World Figure Skating Championships broadcast schedule

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NBC Sports will air coverage of every event at the World Figure Skating Championships starting Wednesday in Helsinki, Finland.

The U.S. could have its best world team in more than a decade, led by 17-year-old phenom Nathan Chen, 2016 World silver medalist Ashley Wagner and the past two world silver medalists in ice dance.

Results in Helsinki are key, given they determine how many entries each nation gets for the 2018 PyeongChang Olympics.

PREVIEWS: Men | Women | Pairs | Dance | TV schedule

Chen, the youngest U.S. champion in 51 years, has the highest total score in the world this season, achieved at the most recent top-level event, February’s Four Continents Championships at the 2018 Olympic venue in South Korea.

He’s a threat to become the first U.S. men’s medalist since Evan Lysacek took gold in 2009. The field is perhaps the deepest of all time, featuring Olympic champion Yuzuru Hanyu of Japan, two-time reigning world champion Javier Fernandez of Spain and three-time world champion Patrick Chan of Canada.

Wagner’s goal is to make the podium against a women’s field that includes Russian Yevgenia Medvedeva, trying to become the first woman to repeat as world champion since Michelle Kwan in 2001.

In ice dance, 2010 Olympic champions Tessa Virtue and Scott Moir of Canada are the favorites in their first worlds appearance since 2013. Two U.S. couples, Maia and Alex Shibutani and Madison Chock and Evan Bates, finished second and third at worlds last season and are again medal contenders in Helsinki.

In pairs, Canada has the two-time reigning world champions in Meagan Duhamel and Eric Radford, but they were beaten at their last two international events. Alexa Scimeca Knierim and Christopher Knierim hope to become the first U.S. pair to finish in the top six since 2011.

All broadcast coverage on NBC and NBCSN will stream on NBCSports.com/live and the NBC Sports app.

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Date Time (ET) Program Network
Wednesday, March 29 3:40 a.m. Women’s Short (Start Order) Icenetwork.com*
12 p.m. Women’s Short NBCSN, Streaming
2 p.m. Pairs Short (Start Order) NBCSN, Streaming
Thursday, March 30 5:10 a.m. Men’s Short (Start Order) Icenetwork.com*
11 a.m. Men’s Short NBCSN, Streaming
1 p.m. Pairs Free (Start Order) NBCSN, Streaming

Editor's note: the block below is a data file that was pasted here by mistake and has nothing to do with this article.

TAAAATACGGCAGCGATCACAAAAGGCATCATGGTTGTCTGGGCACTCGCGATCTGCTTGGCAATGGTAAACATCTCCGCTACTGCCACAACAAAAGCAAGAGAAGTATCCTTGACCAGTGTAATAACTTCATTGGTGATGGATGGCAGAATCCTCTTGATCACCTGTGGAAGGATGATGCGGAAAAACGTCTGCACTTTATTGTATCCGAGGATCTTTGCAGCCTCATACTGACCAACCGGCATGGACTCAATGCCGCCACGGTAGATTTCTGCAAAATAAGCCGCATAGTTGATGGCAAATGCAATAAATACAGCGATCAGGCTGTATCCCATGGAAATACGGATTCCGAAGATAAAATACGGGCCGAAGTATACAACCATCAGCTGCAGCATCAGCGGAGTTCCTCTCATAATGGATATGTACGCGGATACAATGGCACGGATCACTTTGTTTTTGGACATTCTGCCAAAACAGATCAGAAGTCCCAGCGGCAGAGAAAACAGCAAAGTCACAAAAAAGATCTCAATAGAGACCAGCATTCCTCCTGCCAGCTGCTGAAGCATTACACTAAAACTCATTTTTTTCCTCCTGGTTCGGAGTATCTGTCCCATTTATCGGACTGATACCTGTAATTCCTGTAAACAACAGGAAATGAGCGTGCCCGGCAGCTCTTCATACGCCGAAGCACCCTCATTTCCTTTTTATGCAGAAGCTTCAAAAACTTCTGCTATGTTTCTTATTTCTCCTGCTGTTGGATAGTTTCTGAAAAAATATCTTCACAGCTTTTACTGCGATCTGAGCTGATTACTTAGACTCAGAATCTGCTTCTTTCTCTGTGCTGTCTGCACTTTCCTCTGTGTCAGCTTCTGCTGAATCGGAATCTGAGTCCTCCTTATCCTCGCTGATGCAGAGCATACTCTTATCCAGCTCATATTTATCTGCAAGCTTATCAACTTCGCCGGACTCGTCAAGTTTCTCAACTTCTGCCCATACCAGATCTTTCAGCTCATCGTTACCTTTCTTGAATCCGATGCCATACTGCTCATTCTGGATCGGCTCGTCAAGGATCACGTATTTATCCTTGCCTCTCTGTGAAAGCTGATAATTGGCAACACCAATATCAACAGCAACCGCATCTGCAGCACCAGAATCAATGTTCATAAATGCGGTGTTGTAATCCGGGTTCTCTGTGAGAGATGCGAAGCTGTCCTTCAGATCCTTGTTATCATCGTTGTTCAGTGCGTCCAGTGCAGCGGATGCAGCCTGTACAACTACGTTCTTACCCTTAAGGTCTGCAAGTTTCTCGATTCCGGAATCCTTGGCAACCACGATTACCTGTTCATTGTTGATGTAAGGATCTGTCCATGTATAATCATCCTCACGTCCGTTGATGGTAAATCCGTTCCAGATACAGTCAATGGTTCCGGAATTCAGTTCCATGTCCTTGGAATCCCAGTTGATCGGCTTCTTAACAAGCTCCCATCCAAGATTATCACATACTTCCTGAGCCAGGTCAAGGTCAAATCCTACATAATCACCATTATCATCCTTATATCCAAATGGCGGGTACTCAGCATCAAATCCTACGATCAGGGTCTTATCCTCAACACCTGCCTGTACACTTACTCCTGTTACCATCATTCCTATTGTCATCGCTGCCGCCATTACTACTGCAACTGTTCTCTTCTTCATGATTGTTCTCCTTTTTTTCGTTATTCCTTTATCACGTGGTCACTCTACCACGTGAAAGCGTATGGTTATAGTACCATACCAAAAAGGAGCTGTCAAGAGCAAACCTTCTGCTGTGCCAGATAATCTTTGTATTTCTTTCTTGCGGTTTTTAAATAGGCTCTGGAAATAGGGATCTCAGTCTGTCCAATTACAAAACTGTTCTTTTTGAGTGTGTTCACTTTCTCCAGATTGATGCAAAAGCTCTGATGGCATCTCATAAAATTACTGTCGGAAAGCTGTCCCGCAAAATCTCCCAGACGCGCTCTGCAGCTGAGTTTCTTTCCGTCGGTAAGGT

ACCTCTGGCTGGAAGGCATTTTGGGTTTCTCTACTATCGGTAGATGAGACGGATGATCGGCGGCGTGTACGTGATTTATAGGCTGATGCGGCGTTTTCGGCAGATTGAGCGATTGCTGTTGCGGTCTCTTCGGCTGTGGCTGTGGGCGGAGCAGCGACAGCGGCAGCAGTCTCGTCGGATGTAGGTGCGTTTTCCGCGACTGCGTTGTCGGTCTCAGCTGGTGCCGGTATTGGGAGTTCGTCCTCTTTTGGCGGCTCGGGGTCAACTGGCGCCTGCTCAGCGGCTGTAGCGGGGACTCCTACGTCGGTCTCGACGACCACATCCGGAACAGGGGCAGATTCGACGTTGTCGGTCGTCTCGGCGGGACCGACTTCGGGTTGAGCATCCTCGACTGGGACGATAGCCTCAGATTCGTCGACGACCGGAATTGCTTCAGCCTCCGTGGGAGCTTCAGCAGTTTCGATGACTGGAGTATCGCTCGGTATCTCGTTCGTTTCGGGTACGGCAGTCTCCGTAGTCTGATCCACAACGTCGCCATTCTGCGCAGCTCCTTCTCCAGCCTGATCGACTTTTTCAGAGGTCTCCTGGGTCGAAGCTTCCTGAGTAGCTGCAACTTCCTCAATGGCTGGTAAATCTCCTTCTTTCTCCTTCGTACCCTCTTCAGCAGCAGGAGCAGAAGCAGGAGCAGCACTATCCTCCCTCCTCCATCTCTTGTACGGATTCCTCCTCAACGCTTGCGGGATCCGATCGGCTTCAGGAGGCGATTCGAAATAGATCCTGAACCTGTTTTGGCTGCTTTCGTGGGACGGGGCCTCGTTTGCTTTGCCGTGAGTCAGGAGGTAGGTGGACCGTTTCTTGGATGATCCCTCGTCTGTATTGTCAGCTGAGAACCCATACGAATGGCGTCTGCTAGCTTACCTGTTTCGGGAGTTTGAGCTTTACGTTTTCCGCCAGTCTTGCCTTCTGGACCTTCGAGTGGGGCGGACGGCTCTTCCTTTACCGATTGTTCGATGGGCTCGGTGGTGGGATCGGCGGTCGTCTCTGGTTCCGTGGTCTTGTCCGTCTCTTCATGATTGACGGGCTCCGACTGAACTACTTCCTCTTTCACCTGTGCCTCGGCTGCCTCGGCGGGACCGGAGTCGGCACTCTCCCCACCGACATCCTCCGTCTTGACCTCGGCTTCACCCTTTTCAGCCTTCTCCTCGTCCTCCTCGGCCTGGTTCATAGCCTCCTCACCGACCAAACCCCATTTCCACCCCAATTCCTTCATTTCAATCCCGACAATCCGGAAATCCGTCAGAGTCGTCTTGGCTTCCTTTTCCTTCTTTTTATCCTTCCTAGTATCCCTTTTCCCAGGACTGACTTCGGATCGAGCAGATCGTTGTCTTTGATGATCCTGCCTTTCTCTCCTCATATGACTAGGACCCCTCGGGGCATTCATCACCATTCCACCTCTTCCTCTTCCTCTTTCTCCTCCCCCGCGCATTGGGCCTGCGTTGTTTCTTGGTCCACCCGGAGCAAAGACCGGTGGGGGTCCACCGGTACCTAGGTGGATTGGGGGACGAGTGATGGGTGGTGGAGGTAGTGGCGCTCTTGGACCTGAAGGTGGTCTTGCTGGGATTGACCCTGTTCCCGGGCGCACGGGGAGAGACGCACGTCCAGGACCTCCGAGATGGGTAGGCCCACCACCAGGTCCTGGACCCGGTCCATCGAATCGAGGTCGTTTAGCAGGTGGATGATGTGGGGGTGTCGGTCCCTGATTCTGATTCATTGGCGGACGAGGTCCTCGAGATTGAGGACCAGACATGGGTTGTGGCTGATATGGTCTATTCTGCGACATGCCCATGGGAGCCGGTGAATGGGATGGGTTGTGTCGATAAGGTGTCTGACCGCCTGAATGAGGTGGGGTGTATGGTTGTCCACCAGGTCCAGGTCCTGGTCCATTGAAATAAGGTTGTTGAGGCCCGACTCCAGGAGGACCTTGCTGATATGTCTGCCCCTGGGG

Friday, March 31 4 a.m. Short Dance (Start Order) Icenetwork.com*
1 p.m. Women’s Free (Start Order) NBCSN, Streaming
8 p.m. Short Dance NBCSN, Streaming
Saturday, April 1 3:50 a.m. Men’s Free (Start Order) Icenetwork.com*
9:35 a.m. Free Dance (Start Order) Icenetwork.com*
12:30 p.m. Men’s Free NBCSN, Streaming
2:30 p.m. Free Dance NBCSN, Streaming
8 p.m. Women’s Free NBC, Streaming
Sunday, April 2 2 p.m. Exhibition Gala NBCSN, Streaming
Sunday, April 9 3 p.m. Recap NBC, Streaming

*For Icenetwork.com subscribers.

David Rudisha escapes car crash ‘well and unhurt’

AP
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David Rudisha, a two-time Olympic champion and world record holder at 800m, is “well and unhurt” after a car accident in his native Kenya, according to his Facebook account.

Kenyan media reported that one of Rudisha’s tires burst on Saturday night, leading his car to collide with a bus, and he was treated for minor injuries at a hospital.

Rudisha, 30, last raced July 4, 2017, missing extended time with a quad muscle strain and back problems. His manager said last week that Rudisha will miss next month’s world championships.

Rudisha owns the three fastest times in history, including the world record 1:40.91 set in an epic 2012 Olympic final.

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Tokyo Paralympic medals unveiled with historic Braille design, indentations

Tokyo Paralympic Medals
Tokyo 2020
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The Tokyo Paralympic medals, which like the Olympic medals are created in part with metals from recycled cell phones and other small electronics, were unveiled on Sunday, one year out from the Opening Ceremony.

In a first for the Paralympics, each medal has one to three indentation(s) on its side to distinguish its color by touch — one for gold, two silver and three for bronze. Braille letters also spell out “Tokyo 2020” on each medal’s face.

For Rio, different amounts of tiny steel balls were put inside the medals based on their color, so that when shaken they would make distinct sounds. Visually impaired athletes could shake the medals next to their ears to determine the color.

More on the design from Tokyo 2020:

The design is centered around the motif of a traditional Japanese fan, depicting the Paralympic Games as the source of a fresh new wind refreshing the world as well as a shared experience connecting diverse hearts and minds. The kaname, or pivot point, holds all parts of the fan together; here it represents Para athletes bringing people together regardless of nationality or ethnicity. Motifs on the leaves of the fan depict the vitality of people’s hearts and symbolize Japan’s captivating and life-giving natural environment in the form of rocks, flowers, wood, leaves, and water. These are applied with a variety of techniques, producing a textured surface that makes the medals compelling to touch.

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Tokyo Paralympic Medals

Tokyo Paralympic Medals